Manitoba History: James McGlashen Cumines: Brochet’s Pioneering Game Warden

by Leslie M. Oystryk
Creighton, Saskatchewan

Number 81, Summer 2016

This article was published originally in Manitoba History by the Manitoba Historical Society on the above date. We make this online version available as a free, public service. As an historical document, the article may contain language and views that are no longer in common use and may be culturally sensitive in nature.

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In 1936, Jim Cumines was one of the first game wardens to be hired in the far reaches of northern Manitoba and northern Saskatchewan. This was just six years after Natural Resources Transfer Agreements from the federal government gave both provinces the jurisdiction and responsibility for their natural resources. Being a firstgeneration game warden in a remote wilderness setting was not an easy assignment, but it was a perfect fit for Cumines as he was a true northerner. He loved the north, was at home with all northern people, and had a deep appreciation for the fish and wildlife resources that he was hired to protect and manage. Very much the “strong and silent type,” Cumines patrolled his vast territory by canoe and dog sled, doing his job so well that, by January 1949, he received a Conservation Officer Award—a silver tray—from the Manitoba Department of Mines and Natural Resources, the first ever to be awarded in Manitoba.

Game warden Jim Cumines (1879–1961) on winter patrol by bombardier, 1942.

Game warden Jim Cumines (1879–1961) on winter patrol by bombardier, 1942.
Source: George Angell Family Collection

Cumines was born on 28 January 1879 at Welland, Ontario, to Thomas Cumines and Marion McGlashen Cumines. After graduating from high school in 1899, his first job was as a clerk in a local bank at a salary of $15 per month. In April 1900, at the urging of a close family friend, he applied to and was accepted into the North West Mounted Police. After training at the Depot in Regina, he had a short stint as a constable in Moose Jaw, Saskatchewan before leaving the force in 1901. His reason for leaving the police force is unknown, as is his reason for heading north. Some evidence suggests he became a fur trader for Revillon Freres and he may have also traded on his own behalf. On 2 December 1906, he married Adelaide Roy at Île-à-la-Crosse, Saskatchewan and whisked her from the church with his dog team and toboggan. By 1908 he was working for the Hudson’s Bay Company and his HBC record shows that, in 1917, he was employed at Île-à-la-Crosse and for a time he was in charge of the Clear Lake outpost before being appointed manager of the Buffalo River post in 1920.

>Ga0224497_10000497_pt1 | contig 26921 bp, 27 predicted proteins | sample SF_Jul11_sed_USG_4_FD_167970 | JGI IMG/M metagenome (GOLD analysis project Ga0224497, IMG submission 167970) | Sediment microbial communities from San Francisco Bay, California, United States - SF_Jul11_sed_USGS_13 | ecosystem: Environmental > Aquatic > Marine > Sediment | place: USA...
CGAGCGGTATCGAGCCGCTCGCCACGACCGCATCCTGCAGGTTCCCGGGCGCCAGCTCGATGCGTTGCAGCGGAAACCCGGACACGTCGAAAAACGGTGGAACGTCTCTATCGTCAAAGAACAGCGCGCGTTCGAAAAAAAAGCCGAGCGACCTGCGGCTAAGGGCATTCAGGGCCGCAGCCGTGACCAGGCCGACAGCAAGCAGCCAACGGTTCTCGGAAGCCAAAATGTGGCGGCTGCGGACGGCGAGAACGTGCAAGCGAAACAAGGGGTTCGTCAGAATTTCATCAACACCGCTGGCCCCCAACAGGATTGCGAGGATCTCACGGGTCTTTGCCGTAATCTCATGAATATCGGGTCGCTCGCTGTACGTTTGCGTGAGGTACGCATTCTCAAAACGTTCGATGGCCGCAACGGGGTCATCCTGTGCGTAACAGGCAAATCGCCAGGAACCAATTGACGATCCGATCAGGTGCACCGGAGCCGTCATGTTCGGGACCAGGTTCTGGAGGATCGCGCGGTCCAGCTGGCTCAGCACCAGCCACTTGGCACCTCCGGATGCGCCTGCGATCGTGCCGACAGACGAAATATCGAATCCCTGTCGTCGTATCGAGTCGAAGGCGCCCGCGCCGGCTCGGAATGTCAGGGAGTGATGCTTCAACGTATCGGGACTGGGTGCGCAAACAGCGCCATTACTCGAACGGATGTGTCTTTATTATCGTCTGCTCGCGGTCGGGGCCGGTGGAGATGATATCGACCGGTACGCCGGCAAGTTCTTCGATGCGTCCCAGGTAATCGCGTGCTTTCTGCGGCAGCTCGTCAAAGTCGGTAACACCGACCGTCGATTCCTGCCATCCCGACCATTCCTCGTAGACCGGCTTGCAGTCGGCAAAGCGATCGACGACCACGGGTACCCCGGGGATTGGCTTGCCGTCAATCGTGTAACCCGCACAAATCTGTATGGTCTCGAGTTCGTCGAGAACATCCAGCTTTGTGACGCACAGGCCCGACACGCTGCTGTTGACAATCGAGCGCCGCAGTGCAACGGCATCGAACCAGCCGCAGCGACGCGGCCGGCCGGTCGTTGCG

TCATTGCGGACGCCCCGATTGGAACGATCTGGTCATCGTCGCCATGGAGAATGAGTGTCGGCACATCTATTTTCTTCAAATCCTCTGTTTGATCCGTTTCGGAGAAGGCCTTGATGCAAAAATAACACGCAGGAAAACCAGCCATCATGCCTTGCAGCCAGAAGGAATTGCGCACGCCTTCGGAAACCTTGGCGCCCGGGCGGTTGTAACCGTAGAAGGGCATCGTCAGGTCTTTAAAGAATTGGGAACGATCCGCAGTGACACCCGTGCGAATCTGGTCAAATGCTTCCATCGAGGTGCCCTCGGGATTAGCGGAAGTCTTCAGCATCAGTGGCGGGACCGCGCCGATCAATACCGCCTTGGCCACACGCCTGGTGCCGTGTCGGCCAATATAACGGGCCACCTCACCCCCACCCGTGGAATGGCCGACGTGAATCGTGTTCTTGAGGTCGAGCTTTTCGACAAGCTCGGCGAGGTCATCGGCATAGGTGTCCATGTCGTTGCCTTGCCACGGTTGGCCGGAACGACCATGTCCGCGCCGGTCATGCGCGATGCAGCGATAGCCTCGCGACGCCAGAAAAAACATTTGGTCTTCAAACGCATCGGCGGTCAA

During his time at Île-à-la-Crosse, Cumines came to know a young member of the Saskatchewan Provincial Police Force (eventually absorbed into the RCMP), Lance Corporal Marcel “Chappy” Chappuis. In the 1930s and 1940s, the two would patrol together as law enforcement officers in the Reindeer Lake and Wollaston Lake areas. Chappy would later reminisce that he learned a great deal about survival in the bush and dog handling from Cumines. The two men patrolled many of the same wilderness areas by dog team and dealt with many of the same trappers, traders, and fishermen. They often found themselves sitting around the same remote fur outposts late into the evenings, discussing topics of mutual interest, including what American school teacher and author Prentice Downes, who visited the area in 1937, described in his journal as the “four Fs of the North: Fur, Fish, Freighting, and F***ing.”

In June 1923, Cumines was transferred to Lac du Brochet (Brochet), Manitoba to take over as manager of the HBC post there at a salary of $1,500 per year. In June 1924, he took the newly commissioned HBC vessel, the Lac Du Brochet, for its maiden voyage on Reindeer Lake from the south end of the lake to Brochet. A 45-foot motor schooner, it had been built in Edmonton, then taken by railcar to Prince Albert, Saskatchewan, from which it was freighted up to Reindeer Lake with twelve teams of horses during the winter of 1923-1924. This vessel served the HBC for many years freighting trade goods, furs, and people. Cumines left the service of the HBC in July 1928 but he stayed on at Brochet as a free trader as well as a camp trader for Del Simons in the Nueltin Lake area north of Brochet. He was also a Manitoba Police Magistrate from 1933 to 1935.

The Hudson’s Bay Company ship Lac du Brochet on Reindeer Lake, 1946.

The Hudson’s Bay Company ship Lac du Brochet on Reindeer Lake, 1946.
Source: George Angell Family Collection